- How much pressure should I use for a tire to settle on a rim?
- Is there need to glue the tire on the rim? (Or to try make it more airtight by any means.)
Nope, there is no need to glue the tyre on, the airtight seal is simply made by the rubber against the alloy. Many tyre fitters do use a sealing compound however, which helps to fill any imperfections in the wheel surface that might allow air to seep through them.
From my experience, the pressure needed to get the tyre to settle seems to vary massively depending on the individual combination of tyre and rim. I've seen some places have to go up incredibly high (90+ psi) to get them to pop on in the first place. Needless to say I was keeping well back until the fitter had dropped it back to normal worknig pressure (32psi in my case)
While you can force a reluctant tire on with more pressure, most tires should seat with 15 PSI, and forcing a tire on at a higher PSI has a higher risk of damage and danger to those nearby.
If a tire won't seat at 15psi, examine the rim and tire, reapply lubricant liberally on the tire bead and wheel rim, and position the tire so it's as centered as you can get it, then attach to seat it again up to 15psi. You should always use an appropriate lubricant for this process.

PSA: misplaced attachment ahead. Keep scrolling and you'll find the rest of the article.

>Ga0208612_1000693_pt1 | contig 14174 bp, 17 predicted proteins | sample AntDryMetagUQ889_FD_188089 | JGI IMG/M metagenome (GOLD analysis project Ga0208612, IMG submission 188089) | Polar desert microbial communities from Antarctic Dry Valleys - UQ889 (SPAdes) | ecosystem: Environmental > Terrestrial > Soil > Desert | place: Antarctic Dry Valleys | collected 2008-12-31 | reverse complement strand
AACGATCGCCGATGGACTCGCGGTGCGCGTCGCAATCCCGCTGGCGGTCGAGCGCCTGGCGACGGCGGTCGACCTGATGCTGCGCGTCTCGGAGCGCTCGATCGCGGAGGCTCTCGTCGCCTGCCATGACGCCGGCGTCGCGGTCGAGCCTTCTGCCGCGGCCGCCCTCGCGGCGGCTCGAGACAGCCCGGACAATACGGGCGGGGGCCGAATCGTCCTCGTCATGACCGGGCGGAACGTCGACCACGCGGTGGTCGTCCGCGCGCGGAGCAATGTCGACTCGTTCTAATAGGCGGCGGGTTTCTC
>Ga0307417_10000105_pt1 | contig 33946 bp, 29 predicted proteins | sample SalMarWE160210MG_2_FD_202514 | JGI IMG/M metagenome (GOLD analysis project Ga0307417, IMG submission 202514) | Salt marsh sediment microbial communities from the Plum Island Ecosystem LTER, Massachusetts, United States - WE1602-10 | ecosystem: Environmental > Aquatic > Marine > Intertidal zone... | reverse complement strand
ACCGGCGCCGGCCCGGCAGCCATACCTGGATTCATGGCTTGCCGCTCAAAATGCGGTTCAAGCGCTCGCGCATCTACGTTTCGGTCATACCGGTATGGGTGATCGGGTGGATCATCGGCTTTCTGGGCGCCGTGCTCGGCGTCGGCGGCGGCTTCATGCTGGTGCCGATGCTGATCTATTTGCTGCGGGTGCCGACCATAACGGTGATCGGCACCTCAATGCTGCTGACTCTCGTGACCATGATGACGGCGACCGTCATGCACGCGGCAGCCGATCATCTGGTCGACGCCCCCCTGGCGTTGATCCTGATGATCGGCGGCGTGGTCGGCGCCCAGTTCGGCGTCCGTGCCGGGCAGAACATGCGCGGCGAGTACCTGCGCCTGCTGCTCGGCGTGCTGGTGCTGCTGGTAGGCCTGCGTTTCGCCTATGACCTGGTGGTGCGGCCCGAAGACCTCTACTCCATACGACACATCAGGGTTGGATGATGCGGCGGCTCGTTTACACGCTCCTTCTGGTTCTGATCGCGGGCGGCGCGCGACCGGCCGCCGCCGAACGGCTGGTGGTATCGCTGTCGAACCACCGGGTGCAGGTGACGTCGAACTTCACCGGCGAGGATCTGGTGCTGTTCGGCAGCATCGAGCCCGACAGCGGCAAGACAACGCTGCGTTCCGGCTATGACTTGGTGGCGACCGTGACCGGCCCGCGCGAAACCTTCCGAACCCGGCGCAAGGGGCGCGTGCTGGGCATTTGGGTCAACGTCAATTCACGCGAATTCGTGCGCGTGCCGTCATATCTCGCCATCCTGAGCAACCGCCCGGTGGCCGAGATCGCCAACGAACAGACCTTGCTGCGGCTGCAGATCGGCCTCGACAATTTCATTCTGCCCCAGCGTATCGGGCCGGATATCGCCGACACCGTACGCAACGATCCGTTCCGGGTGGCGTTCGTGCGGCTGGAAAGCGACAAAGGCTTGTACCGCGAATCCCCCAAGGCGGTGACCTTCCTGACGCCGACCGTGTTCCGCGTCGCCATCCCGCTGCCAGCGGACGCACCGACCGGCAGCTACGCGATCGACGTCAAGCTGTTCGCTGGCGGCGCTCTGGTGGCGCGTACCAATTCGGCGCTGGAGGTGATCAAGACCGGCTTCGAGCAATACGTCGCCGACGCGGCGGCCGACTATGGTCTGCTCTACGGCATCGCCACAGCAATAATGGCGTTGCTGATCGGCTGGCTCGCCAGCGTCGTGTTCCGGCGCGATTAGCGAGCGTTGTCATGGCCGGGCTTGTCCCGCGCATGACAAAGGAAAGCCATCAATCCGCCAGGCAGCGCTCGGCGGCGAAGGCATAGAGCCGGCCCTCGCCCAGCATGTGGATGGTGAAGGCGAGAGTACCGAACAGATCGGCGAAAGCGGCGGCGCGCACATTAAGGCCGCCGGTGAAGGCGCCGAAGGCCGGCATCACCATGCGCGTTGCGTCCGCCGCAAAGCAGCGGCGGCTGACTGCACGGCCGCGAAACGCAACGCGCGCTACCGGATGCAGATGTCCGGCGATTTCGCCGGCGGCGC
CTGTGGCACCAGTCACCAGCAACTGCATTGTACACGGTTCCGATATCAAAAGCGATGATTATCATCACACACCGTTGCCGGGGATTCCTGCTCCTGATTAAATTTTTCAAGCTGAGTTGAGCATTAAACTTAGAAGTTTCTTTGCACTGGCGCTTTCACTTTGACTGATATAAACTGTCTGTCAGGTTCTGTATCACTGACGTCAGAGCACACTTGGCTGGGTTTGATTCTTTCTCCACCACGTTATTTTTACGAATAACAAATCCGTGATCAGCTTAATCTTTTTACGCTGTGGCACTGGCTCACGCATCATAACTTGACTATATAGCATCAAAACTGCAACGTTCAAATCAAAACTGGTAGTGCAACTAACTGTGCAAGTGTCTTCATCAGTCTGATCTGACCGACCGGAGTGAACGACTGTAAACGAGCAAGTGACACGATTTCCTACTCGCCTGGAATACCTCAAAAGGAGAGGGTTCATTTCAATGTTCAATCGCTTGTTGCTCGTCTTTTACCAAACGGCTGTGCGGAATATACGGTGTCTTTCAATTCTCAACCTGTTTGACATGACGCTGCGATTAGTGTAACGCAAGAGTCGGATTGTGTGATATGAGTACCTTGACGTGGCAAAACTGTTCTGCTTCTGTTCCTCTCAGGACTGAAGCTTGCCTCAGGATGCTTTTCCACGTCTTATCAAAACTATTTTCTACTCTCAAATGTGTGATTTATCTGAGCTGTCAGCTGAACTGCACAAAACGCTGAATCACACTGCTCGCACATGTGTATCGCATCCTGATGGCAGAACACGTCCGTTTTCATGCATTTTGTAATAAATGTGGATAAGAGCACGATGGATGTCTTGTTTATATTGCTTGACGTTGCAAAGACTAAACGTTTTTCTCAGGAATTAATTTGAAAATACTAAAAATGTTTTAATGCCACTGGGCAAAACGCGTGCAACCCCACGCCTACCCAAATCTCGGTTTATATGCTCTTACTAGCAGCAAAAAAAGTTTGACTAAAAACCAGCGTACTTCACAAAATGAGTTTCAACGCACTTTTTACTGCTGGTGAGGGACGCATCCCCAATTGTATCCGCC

There is no need for a glue or sealant. If the bead of the tire or the rim is damaged you need to replace the bad item - a sealant or glue is insufficient. As long as the parts are in good shape, nothing other than a lubricant is needed.
It does not really matter what amount of pressure there is in your tires. What you need to take into consideration is that there is compatibility. Otherwise you are deemed to fail. To your second question, I wonder why you are thinking of gluing the tires to the wheel whether it is for your car or bike. I through back a question to you: Of what benefit will it be when you get to glue them together?